POSTED Wed. Dec 18, 2013

The history of New Orleans in a Canal St pillar

The history of New Orleans in a Canal St pillar
Adam Karlin
Written by ADAM KARLIN

I was Christmas shopping on Canal St (because nothing says Happy Holidays like last minute commercial panic) and noticed, for the first time, this design on the iron posts that bracket the neutral ground and the Canal streetcar line.

Each side of the pillar displays the seal of one of the nations that has governed New Orleans.

1 France

Nouvelle Orléans was founded in 1718 by Jean-Baptiste Le Moyne de Bienville. Thanks to its commanding presence at the mouth of the Mississippi, the city replaced Biloxi as the capitol of French Louisiana in 1722. Later in that year the grid system of the French Quarter was established; a few months later, the first pink feather boa was sold to a Parisian bachelorette party.*

*No, of course not.

2 Spain

After the British won the Seven Years/French and Indian War, Britain took control of French Louisiana east of the Mississippi, as well as Spanish Florida. To compensate Spain’s loss, Britain gave the Spanish Empire control of the Louisiana colony west of the Mississippi.

Spain took control of New Orleans, and Spanish and French blood mingled, creating a distinct Louisiana Creole identity. The Great New Orleans Fire of 1788 destroyed much of the Quarter, which was replaced with the Spanish style buildings that ironically characterize the ‘French’ Quarter today.

In 1800, Spain and France signed the third Treaty of San Ildefonso, cementing a military alliance with the retunr of Louisiana to the French. In 1803, Napoleon sold the Louisiana Territory to the USA.


Louisiana voted to secede from the United States on January 22, 1861, but New Orleans had a short lifespan under the flag of the Confederate States of America. The city was seized by Union naval commander David Farragut in late April and early May of 1862, presumably because Farragut had already bought his Jazz Fest tickets.


And since Union victory in the Civil War, New Orleans has been proudly ‘Murican. And Creole and Cajun and German and Irish and Italian and Jewish and Chinese and Honduran and Vietnamese and African and Caribbean and Houma and Choctaw. Which taken all together, are American. And distinctly New Orleans.


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    The Arts Council of New Orleans

    The Arts Council of New Orleans is a private, non-profit organization designated as the City’s official arts agency. The Arts Council serves as one of eight regional distributing agencies for state arts funds and administers available municipal arts grants and the Percent For Art program for the City of New Orleans. The Arts Council works in partnership with the City of New Orleans, community groups, local, state, and national governmental agencies, and other nonprofit arts organizations to meet the arts and cultural needs of the New Orleans community through a diversity of initiatives and services.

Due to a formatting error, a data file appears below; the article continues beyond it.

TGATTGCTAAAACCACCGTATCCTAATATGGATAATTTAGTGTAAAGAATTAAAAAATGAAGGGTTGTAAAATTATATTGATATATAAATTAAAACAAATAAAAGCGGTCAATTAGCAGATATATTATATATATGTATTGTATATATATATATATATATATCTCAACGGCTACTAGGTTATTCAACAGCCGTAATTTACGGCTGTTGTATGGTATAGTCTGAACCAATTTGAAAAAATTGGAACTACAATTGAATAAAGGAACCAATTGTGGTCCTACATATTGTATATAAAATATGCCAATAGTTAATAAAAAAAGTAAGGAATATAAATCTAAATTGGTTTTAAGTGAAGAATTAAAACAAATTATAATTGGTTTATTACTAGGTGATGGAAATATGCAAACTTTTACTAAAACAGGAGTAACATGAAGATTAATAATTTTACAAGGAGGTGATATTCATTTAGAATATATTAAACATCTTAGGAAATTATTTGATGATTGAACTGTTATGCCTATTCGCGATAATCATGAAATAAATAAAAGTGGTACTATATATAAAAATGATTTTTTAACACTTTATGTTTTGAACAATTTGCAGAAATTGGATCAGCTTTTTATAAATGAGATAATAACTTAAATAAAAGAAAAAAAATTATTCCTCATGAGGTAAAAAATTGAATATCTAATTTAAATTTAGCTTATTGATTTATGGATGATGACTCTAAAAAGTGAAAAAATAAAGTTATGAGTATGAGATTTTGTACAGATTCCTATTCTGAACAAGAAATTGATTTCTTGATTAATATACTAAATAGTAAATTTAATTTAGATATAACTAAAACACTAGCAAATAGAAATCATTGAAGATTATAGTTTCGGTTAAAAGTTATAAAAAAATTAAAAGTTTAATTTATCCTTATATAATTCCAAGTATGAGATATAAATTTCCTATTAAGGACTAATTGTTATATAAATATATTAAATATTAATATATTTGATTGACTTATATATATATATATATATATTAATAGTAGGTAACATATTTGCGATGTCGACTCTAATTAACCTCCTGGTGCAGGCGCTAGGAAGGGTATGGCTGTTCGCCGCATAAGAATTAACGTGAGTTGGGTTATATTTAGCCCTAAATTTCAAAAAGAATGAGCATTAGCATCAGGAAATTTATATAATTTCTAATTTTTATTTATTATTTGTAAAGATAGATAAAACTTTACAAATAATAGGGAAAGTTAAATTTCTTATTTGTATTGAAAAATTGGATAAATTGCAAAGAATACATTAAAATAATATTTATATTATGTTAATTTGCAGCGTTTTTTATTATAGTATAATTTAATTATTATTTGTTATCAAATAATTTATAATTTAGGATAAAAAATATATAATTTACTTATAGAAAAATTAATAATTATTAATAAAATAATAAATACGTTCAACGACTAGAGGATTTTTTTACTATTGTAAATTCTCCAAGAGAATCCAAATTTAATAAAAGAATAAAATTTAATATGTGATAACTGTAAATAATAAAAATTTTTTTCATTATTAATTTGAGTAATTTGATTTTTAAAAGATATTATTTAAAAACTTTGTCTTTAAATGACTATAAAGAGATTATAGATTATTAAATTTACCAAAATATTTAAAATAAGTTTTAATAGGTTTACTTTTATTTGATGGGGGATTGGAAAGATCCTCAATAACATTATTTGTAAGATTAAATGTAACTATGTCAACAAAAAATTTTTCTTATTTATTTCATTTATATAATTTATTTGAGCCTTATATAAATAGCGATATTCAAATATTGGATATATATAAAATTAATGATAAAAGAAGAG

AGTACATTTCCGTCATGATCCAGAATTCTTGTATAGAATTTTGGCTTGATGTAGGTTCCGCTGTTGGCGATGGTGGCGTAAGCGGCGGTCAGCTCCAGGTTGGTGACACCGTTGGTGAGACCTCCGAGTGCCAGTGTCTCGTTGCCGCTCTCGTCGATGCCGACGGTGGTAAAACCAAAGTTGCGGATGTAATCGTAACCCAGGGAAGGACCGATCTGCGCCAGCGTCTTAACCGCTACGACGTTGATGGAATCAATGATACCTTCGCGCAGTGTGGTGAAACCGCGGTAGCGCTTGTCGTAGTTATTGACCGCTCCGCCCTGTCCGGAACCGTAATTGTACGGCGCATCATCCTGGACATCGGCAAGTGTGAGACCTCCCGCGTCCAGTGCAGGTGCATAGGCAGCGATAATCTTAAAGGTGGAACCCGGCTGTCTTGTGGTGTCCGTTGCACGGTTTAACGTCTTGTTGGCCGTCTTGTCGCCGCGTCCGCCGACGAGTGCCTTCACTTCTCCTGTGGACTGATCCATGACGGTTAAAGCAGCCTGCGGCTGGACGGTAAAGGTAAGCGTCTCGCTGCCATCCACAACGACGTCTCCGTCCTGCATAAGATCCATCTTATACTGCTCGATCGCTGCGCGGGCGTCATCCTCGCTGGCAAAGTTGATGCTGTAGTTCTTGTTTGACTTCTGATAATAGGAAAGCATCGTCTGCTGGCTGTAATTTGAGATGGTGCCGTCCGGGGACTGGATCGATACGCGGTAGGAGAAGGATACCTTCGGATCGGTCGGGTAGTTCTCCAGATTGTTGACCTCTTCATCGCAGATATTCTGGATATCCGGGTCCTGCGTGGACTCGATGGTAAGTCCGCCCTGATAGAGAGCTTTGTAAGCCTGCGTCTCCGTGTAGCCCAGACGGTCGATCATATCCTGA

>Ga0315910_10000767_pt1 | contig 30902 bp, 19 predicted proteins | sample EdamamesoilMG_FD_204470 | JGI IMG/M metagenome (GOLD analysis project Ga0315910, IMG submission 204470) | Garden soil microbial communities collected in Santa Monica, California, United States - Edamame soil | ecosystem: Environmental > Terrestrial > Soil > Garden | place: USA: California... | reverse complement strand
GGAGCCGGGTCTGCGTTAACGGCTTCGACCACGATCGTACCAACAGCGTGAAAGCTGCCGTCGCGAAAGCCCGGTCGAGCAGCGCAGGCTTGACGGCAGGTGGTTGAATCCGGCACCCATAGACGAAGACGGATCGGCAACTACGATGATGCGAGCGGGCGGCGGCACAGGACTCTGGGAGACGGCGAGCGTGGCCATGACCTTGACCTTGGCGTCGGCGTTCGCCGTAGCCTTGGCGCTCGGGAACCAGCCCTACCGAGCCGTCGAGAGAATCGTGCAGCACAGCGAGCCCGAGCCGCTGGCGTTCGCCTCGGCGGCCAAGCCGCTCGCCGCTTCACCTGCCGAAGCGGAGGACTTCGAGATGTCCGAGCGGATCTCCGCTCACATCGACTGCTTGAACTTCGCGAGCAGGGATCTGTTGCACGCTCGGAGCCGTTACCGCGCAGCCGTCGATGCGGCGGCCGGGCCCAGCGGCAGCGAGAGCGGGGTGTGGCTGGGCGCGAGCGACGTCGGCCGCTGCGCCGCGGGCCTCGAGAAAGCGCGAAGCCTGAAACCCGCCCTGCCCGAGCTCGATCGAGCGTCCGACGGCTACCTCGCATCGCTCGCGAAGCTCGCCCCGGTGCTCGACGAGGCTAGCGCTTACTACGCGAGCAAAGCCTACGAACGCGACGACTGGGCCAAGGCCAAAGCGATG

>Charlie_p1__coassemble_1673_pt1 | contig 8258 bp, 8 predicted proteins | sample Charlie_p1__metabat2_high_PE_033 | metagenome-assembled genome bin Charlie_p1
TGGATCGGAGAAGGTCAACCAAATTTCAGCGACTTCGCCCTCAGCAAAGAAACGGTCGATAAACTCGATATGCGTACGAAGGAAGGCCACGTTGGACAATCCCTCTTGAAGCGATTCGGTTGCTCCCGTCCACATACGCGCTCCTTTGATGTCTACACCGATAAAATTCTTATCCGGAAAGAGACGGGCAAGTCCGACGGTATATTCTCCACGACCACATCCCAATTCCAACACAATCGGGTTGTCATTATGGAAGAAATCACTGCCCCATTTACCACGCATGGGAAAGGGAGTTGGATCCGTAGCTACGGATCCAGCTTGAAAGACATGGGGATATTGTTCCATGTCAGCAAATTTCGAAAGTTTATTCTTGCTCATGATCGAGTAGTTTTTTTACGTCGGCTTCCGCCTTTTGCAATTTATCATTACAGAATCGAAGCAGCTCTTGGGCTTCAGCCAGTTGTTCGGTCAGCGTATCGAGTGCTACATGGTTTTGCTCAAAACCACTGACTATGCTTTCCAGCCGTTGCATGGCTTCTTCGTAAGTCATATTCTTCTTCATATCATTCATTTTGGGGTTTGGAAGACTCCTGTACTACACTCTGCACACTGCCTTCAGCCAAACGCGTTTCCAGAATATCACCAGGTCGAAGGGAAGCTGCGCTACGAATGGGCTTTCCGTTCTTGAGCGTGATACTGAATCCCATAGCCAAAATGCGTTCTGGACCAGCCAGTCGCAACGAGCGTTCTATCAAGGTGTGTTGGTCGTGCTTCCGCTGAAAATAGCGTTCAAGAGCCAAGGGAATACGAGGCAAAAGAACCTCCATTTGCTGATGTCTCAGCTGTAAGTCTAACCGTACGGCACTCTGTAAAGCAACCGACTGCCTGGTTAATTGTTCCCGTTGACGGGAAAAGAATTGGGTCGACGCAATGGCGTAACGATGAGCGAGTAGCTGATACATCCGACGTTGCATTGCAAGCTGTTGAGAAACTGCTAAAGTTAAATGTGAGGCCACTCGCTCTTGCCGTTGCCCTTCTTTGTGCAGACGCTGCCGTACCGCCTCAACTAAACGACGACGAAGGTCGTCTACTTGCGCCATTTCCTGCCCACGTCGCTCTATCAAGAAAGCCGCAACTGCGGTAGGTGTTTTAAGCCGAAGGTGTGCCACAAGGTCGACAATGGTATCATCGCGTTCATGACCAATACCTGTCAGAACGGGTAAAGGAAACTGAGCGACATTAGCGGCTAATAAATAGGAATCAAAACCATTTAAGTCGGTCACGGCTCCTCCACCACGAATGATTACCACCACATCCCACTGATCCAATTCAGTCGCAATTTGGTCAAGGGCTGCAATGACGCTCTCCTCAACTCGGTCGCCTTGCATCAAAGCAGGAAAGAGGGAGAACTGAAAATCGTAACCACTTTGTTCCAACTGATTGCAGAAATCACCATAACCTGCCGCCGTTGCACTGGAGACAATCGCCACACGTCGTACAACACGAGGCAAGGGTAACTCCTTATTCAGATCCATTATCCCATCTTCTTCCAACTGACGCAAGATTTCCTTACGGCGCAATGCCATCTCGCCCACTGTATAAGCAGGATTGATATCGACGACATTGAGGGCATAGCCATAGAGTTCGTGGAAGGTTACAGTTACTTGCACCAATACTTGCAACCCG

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    Preservation Resource Center (PRC) has been preserving, restoring, and revitalizing New Orleans’ historic architecture and neighborhoods since 1974. Throughout its history, PRC has acted as an advocacy agent on a local, regional, and national scale, spreading the word about the city’s rich architectural heritage and the economic importance of preserving this heritage. PRC also takes a hands-on approach to preservation, with a history of successfully restoring over 1,400 properties. The center strengthens and revitalizes New Orleans in a way that is forward-looking and sustainable, yet sensitive to the city’s past and its heritage.


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    Southern Food

    The Southern Food and Beverage Museum is a nonprofit living history organization dedicated to the discovery, understanding and celebration of the food, drink and the related culture of the South. While based in New Orleans, the Museum examines and celebrates all the cultures that have come together through the centuries to create the South’s unique culinary heritage. The Museum is also home to the collections of the Museum of the American Cocktail, the Galerie d’Absinthe, and a demonstration kitchen.

    Louisiana Endowment for the Humanities

    The Louisiana Endowment for the Humanities is a non-profit organization dedicated to providing educational opportunities to all Louisianans.

    The Louisiana Endowment for the Humanities’ mission is to provide all Louisianans with access to and an appreciation of their own rich, shared and diverse historical, literary and cultural heritage through grant-supported outreach programs, family literacy and adult reading initiatives, teacher professional development institutes, publications, film and radio documentaries, museum exhibitions, cultural tourism, public lectures, library projects, and other public humanities programming.



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